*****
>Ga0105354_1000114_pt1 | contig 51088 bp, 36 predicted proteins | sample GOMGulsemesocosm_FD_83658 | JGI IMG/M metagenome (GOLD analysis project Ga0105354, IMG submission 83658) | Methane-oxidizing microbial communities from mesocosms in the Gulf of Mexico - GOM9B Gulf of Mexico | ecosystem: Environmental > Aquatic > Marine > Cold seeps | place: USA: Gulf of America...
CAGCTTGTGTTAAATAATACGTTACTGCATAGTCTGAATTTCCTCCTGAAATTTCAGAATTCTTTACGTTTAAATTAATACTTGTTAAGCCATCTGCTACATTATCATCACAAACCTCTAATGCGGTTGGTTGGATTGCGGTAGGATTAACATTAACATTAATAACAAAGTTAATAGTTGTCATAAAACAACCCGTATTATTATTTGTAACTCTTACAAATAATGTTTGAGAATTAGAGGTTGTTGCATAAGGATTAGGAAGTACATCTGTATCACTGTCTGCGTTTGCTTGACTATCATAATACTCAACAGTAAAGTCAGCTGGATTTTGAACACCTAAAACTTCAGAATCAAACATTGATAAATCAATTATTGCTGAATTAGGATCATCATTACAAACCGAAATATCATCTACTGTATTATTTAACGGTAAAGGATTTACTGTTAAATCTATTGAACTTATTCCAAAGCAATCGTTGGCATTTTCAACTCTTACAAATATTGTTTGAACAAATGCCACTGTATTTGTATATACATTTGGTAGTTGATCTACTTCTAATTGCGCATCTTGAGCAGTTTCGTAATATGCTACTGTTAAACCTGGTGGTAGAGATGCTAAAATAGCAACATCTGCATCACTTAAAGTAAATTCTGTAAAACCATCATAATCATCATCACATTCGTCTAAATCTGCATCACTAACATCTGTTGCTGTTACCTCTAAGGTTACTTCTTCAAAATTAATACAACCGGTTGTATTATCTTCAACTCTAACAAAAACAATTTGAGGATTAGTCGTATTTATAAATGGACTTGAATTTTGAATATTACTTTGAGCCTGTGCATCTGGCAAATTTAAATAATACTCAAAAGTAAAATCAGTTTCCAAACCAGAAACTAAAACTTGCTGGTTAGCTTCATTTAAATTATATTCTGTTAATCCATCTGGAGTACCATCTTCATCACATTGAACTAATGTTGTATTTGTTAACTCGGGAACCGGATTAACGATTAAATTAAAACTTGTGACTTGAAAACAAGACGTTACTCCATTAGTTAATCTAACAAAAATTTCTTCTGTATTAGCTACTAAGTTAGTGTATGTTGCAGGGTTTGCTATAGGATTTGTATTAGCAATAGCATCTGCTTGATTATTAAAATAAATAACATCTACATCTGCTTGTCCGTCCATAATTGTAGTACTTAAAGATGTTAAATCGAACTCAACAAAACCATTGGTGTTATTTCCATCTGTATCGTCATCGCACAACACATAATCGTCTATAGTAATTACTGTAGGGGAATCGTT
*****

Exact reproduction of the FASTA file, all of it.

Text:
>Ga0105354_1000114_pt1 | contig 51088 bp, 36 predicted proteins | sample GOMGulsemesocosm_FD_83658 | JGI IMG/M metagenome (GOLD analysis project Ga0105354, IMG submission 83658) | Methane-oxidizing microbial communities from mesocosms in the Gulf of Mexico - GOM9B Gulf of Mexico | ecosystem: Environmental > Aquatic > Marine > Cold seeps | place: USA: Gulf of America...
CAGCTTGTGTTAAATAATACGTTACTGCATAGTCTGAATTTCCTCCTGAAATTTCAGAATTCTTTACGTTTAAATTAATACTTGTTAAGCCATCTGCTACATTATCATCACAAACCTCTAATGCGGTTGGTTGGATTGCGGTAGGATTAACATTAACATTAATAACAAAGTTAATAGTTGTCATAAAACAACCCGTATTATTATTTGTAACTCTTACAAATAATGTTTGAGAATTAGAGGTTGTTGCATAAGGATTAGGAAGTACATCTGTATCACTGTCTGCGTTTGCTTGACTATCATAATACTCAACAGTAAAGTCAGCTGGATTTTGAACACCTAAAACTTCAGAATCAAACATTGATAAATCAATTATTGCTGAATTAGGATCATCATTACAAACCGAAATATCATCTACTGTATTATTTAACGGTAAAGGATTTACTGTTAAATCTATTGAACTTATTCCAAAGCAATCGTTGGCATTTTCAACTCTTACAAATATTGTTTGAACAAATGCCACTGTATTTGTATATACATTTGGTAGTTGATCTACTTCTAATTGCGCATCTTGAGCAGTTTCGTAATATGCTACTGTTAAACCTGGTGGTAGAGATGCTAAAATAGCAACATCTGCATCACTTAAAGTAAATTCTGTAAAACCATCATAATCATCATCACATTCGTCTAAATCTGCATCACTAACATCTGTTGCTGTTACCTCTAAGGTTACTTCTTCAAAATTAATACAACCGGTTGTATTATCTTCAACTCTAACAAAAACAATTTGAGGATTAGTCGTATTTATAAATGGACTTGAATTTTGAATATTACTTTGAGCCTGTGCATCTGGCAAATTTAAATAATACTCAAAAGTAAAATCAGTTTCCAAACCAGAAACTAAAACTTGCTGGTTAGCTTCATTTAAATTATATTCTGTTAATCCATCTGGAGTACCATCTTCATCACATTGAACTAATGTTGTATTTGTTAACTCGGGAACCGGATTAACGATTAAATTAAAACTTGTGACTTGAAAACAAGACGTTACTCCATTAGTTAATCTAACAAAAATTTCTTCTGTATTAGCTACTAAGTTAGTGTATGTTGCAGGGTTTGCTATAGGATTTGTATTAGCAATAGCATCTGCTTGATTATTAAAATAAATAACATCTACATCTGCTTGTCCGTCCATAATTGTAGTACTTAAAGATGTTAAATCGAACTCAACAAAACCATTGGTGTTATTTCCATCTGTATCGTCATCGCACAACACATAATCGTCTATAGTAATTACTGTAGGGGAATCGTT